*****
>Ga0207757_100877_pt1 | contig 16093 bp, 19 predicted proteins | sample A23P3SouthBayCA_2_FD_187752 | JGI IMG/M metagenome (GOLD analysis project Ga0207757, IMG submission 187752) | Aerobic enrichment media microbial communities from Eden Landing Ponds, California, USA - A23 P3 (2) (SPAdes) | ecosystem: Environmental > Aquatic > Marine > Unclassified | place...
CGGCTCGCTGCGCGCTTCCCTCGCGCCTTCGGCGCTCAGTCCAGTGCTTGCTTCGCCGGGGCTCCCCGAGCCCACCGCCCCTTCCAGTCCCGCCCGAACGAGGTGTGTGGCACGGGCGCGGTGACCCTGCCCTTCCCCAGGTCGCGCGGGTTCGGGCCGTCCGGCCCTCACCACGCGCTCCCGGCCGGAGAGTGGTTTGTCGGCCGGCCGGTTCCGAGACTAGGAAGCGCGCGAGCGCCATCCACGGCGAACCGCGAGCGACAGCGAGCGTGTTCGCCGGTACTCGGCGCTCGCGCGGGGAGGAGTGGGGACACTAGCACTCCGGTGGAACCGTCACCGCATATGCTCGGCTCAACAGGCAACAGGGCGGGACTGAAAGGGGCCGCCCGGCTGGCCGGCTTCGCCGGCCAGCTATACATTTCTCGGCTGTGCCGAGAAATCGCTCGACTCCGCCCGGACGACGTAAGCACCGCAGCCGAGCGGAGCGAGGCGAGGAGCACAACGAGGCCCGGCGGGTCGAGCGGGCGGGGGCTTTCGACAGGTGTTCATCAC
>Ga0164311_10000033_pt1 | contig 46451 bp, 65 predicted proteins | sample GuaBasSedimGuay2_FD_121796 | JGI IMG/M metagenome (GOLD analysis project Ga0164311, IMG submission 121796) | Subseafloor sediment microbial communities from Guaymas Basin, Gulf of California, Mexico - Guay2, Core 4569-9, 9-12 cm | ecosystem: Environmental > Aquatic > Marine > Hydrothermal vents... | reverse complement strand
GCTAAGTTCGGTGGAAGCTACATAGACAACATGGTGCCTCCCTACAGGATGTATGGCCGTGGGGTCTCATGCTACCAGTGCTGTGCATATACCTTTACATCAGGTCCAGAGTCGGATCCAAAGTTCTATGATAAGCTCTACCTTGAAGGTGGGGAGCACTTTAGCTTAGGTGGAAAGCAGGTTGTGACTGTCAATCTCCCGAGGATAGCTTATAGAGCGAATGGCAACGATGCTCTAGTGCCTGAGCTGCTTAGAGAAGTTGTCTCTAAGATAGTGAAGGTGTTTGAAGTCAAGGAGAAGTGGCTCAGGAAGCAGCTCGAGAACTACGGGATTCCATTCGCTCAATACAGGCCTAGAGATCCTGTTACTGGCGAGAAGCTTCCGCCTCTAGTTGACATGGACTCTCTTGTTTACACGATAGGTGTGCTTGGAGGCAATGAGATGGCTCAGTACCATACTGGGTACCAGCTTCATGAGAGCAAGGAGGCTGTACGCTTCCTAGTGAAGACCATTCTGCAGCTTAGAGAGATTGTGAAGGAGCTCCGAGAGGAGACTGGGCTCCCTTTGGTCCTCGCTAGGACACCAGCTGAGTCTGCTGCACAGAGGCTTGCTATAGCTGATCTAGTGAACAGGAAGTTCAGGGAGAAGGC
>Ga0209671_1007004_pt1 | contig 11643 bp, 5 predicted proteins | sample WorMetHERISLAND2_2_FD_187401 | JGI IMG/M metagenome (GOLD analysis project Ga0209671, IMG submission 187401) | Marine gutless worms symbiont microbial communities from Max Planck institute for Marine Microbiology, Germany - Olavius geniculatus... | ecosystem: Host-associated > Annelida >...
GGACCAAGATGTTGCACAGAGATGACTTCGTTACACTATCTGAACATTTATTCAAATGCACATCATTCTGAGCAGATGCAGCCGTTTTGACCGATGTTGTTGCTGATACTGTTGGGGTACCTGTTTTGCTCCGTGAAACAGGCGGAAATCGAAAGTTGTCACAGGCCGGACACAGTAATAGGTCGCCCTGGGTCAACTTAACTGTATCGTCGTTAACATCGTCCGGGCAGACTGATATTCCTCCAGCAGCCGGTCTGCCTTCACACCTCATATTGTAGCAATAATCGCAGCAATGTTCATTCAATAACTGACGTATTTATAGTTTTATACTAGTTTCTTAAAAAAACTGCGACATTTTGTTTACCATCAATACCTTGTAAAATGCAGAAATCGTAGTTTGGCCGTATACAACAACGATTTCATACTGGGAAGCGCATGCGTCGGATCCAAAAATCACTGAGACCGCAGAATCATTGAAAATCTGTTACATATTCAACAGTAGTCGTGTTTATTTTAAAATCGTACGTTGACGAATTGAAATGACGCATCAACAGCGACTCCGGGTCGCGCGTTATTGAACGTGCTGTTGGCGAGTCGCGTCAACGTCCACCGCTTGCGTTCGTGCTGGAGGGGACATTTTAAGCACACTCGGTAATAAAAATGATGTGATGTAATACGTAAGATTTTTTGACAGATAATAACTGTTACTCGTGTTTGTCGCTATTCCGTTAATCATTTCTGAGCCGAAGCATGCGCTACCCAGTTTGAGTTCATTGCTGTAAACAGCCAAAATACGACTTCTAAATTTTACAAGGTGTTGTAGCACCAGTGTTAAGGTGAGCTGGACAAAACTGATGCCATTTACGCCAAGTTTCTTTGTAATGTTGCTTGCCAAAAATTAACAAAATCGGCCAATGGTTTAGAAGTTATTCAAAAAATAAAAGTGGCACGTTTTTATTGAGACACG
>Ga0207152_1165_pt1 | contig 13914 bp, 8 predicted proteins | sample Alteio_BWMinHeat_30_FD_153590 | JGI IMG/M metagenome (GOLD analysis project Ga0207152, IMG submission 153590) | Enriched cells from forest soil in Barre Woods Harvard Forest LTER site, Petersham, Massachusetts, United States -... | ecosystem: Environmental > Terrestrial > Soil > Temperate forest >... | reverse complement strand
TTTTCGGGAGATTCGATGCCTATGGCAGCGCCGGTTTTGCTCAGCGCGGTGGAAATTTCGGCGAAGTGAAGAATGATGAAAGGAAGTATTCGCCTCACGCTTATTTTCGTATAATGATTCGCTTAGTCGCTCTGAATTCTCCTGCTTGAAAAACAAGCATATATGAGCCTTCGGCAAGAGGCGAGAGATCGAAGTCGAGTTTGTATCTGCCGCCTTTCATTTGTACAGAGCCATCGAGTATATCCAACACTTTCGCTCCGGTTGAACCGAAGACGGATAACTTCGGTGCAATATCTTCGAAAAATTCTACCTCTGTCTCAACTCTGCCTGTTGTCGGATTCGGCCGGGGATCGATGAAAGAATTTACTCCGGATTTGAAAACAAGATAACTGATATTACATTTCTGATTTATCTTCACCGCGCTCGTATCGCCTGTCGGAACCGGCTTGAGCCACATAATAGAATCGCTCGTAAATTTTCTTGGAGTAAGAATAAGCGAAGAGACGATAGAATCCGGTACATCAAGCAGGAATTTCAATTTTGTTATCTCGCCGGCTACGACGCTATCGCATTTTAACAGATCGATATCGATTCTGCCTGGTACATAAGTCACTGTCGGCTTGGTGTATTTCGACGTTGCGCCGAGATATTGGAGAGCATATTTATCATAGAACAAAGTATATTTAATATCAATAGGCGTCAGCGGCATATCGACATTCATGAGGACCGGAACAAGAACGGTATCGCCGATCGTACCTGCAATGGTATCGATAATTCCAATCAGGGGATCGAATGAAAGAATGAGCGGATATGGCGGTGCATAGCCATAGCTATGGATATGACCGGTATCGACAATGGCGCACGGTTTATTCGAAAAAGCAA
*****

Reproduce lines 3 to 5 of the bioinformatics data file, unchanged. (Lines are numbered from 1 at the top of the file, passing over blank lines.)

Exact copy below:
>Ga0164311_10000033_pt1 | contig 46451 bp, 65 predicted proteins | sample GuaBasSedimGuay2_FD_121796 | JGI IMG/M metagenome (GOLD analysis project Ga0164311, IMG submission 121796) | Subseafloor sediment microbial communities from Guaymas Basin, Gulf of California, Mexico - Guay2, Core 4569-9, 9-12 cm | ecosystem: Environmental > Aquatic > Marine > Hydrothermal vents... | reverse complement strand
GCTAAGTTCGGTGGAAGCTACATAGACAACATGGTGCCTCCCTACAGGATGTATGGCCGTGGGGTCTCATGCTACCAGTGCTGTGCATATACCTTTACATCAGGTCCAGAGTCGGATCCAAAGTTCTATGATAAGCTCTACCTTGAAGGTGGGGAGCACTTTAGCTTAGGTGGAAAGCAGGTTGTGACTGTCAATCTCCCGAGGATAGCTTATAGAGCGAATGGCAACGATGCTCTAGTGCCTGAGCTGCTTAGAGAAGTTGTCTCTAAGATAGTGAAGGTGTTTGAAGTCAAGGAGAAGTGGCTCAGGAAGCAGCTCGAGAACTACGGGATTCCATTCGCTCAATACAGGCCTAGAGATCCTGTTACTGGCGAGAAGCTTCCGCCTCTAGTTGACATGGACTCTCTTGTTTACACGATAGGTGTGCTTGGAGGCAATGAGATGGCTCAGTACCATACTGGGTACCAGCTTCATGAGAGCAAGGAGGCTGTACGCTTCCTAGTGAAGACCATTCTGCAGCTTAGAGAGATTGTGAAGGAGCTCCGAGAGGAGACTGGGCTCCCTTTGGTCCTCGCTAGGACACCAGCTGAGTCTGCTGCACAGAGGCTTGCTATAGCTGATCTAGTGAACAGGAAGTTCAGGGAGAAGGC
>Ga0209671_1007004_pt1 | contig 11643 bp, 5 predicted proteins | sample WorMetHERISLAND2_2_FD_187401 | JGI IMG/M metagenome (GOLD analysis project Ga0209671, IMG submission 187401) | Marine gutless worms symbiont microbial communities from Max Planck institute for Marine Microbiology, Germany - Olavius geniculatus... | ecosystem: Host-associated > Annelida >...